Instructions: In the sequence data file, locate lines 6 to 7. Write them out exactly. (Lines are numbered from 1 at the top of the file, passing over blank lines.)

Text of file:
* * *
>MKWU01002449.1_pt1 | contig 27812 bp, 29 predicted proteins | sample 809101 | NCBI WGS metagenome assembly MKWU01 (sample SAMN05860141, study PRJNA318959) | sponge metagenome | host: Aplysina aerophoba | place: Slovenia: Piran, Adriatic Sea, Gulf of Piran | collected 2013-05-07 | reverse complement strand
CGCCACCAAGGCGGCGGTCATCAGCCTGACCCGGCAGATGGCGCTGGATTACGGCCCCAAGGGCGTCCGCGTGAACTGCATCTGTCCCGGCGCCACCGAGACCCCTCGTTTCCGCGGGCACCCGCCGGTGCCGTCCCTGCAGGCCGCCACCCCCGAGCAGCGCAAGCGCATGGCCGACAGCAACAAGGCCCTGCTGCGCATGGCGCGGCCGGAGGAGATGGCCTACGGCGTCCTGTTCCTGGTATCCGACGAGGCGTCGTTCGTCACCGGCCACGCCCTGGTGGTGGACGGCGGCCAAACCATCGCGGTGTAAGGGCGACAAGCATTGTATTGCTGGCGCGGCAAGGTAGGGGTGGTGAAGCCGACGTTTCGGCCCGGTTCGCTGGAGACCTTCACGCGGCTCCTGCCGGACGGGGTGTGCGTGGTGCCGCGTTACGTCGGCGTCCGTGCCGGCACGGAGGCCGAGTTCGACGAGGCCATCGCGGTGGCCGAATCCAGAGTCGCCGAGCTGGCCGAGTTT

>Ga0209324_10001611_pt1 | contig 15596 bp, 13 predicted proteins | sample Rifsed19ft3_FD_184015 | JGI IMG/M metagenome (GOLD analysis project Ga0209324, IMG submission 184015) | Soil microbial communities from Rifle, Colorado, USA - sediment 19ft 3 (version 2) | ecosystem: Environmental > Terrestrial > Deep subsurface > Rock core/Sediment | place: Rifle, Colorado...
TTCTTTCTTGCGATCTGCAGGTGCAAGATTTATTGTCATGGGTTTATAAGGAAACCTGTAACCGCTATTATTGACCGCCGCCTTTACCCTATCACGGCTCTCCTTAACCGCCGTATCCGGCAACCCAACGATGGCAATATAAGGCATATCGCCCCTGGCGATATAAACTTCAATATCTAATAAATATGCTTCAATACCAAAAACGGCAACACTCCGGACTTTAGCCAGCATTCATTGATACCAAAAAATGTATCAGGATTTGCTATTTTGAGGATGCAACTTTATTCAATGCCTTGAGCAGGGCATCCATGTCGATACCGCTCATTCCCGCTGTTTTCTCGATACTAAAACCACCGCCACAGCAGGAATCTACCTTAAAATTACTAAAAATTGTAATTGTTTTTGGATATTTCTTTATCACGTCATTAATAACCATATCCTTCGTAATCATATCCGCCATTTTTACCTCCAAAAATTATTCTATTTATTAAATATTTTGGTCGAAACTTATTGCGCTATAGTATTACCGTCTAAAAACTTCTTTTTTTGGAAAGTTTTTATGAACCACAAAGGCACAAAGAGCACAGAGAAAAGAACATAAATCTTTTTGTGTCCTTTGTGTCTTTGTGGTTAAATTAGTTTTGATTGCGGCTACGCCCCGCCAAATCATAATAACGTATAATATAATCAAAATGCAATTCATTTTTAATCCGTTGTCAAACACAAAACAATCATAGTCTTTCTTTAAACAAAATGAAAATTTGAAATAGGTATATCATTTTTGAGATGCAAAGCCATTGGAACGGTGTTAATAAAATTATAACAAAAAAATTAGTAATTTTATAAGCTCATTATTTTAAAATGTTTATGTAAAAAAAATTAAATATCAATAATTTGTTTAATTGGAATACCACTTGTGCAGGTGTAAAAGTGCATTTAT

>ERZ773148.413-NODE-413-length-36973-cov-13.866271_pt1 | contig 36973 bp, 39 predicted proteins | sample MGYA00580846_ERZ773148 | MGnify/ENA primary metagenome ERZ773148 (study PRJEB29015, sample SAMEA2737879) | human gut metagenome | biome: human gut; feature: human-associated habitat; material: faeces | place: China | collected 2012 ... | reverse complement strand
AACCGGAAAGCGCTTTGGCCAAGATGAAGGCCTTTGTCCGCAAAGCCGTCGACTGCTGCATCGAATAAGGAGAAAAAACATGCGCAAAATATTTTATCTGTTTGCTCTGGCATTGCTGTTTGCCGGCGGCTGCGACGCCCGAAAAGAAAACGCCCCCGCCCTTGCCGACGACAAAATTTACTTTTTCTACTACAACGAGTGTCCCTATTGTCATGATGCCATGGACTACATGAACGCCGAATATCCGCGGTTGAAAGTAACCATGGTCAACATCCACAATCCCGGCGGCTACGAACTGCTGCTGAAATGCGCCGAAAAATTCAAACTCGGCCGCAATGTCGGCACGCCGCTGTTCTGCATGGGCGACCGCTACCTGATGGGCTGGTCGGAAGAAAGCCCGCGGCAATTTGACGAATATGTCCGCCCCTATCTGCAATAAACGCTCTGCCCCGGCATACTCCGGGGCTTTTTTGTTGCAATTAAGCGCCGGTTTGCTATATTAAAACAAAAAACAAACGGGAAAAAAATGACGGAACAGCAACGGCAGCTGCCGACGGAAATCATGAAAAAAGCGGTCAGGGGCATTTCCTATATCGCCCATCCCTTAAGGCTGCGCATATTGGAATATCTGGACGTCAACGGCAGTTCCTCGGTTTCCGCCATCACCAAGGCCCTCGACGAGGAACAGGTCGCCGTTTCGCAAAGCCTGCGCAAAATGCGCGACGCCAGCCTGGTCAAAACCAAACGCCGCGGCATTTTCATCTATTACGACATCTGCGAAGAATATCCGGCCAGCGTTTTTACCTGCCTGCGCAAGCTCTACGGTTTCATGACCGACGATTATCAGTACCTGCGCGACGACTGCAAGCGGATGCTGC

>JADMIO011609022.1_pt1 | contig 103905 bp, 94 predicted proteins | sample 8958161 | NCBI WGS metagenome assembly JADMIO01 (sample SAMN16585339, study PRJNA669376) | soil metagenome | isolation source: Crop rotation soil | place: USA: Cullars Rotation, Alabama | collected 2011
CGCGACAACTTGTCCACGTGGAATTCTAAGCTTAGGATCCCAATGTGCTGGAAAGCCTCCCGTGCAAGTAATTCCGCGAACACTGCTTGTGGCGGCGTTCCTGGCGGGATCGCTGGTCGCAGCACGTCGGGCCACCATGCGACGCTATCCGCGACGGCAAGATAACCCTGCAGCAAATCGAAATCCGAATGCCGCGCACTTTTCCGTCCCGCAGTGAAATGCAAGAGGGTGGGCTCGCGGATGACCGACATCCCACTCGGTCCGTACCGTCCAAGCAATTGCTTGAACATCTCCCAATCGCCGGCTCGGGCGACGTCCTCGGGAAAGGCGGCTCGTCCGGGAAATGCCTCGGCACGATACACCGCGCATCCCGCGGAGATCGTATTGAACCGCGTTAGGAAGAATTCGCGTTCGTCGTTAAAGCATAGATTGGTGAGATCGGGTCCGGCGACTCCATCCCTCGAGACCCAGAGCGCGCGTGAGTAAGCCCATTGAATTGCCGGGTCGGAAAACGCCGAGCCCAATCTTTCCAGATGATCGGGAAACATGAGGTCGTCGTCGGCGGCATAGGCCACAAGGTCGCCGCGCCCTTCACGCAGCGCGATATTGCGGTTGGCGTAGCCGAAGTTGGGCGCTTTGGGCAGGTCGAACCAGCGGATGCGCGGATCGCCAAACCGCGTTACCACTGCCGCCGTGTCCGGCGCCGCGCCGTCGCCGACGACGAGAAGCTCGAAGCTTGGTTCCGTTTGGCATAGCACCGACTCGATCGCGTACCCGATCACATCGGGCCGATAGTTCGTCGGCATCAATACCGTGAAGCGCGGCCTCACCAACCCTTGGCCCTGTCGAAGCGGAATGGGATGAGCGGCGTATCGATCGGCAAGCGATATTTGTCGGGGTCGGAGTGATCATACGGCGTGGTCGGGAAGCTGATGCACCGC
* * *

AACCGGAAAGCGCTTTGGCCAAGATGAAGGCCTTTGTCCGCAAAGCCGTCGACTGCTGCATCGAATAAGGAGAAAAAACATGCGCAAAATATTTTATCTGTTTGCTCTGGCATTGCTGTTTGCCGGCGGCTGCGACGCCCGAAAAGAAAACGCCCCCGCCCTTGCCGACGACAAAATTTACTTTTTCTACTACAACGAGTGTCCCTATTGTCATGATGCCATGGACTACATGAACGCCGAATATCCGCGGTTGAAAGTAACCATGGTCAACATCCACAATCCCGGCGGCTACGAACTGCTGCTGAAATGCGCCGAAAAATTCAAACTCGGCCGCAATGTCGGCACGCCGCTGTTCTGCATGGGCGACCGCTACCTGATGGGCTGGTCGGAAGAAAGCCCGCGGCAATTTGACGAATATGTCCGCCCCTATCTGCAATAAACGCTCTGCCCCGGCATACTCCGGGGCTTTTTTGTTGCAATTAAGCGCCGGTTTGCTATATTAAAACAAAAAACAAACGGGAAAAAAATGACGGAACAGCAACGGCAGCTGCCGACGGAAATCATGAAAAAAGCGGTCAGGGGCATTTCCTATATCGCCCATCCCTTAAGGCTGCGCATATTGGAATATCTGGACGTCAACGGCAGTTCCTCGGTTTCCGCCATCACCAAGGCCCTCGACGAGGAACAGGTCGCCGTTTCGCAAAGCCTGCGCAAAATGCGCGACGCCAGCCTGGTCAAAACCAAACGCCGCGGCATTTTCATCTATTACGACATCTGCGAAGAATATCCGGCCAGCGTTTTTACCTGCCTGCGCAAGCTCTACGGTTTCATGACCGACGATTATCAGTACCTGCGCGACGACTGCAAGCGGATGCTGC

>JADMIO011609022.1_pt1 | contig 103905 bp, 94 predicted proteins | sample 8958161 | NCBI WGS metagenome assembly JADMIO01 (sample SAMN16585339, study PRJNA669376) | soil metagenome | isolation source: Crop rotation soil | place: USA: Cullars Rotation, Alabama | collected 2011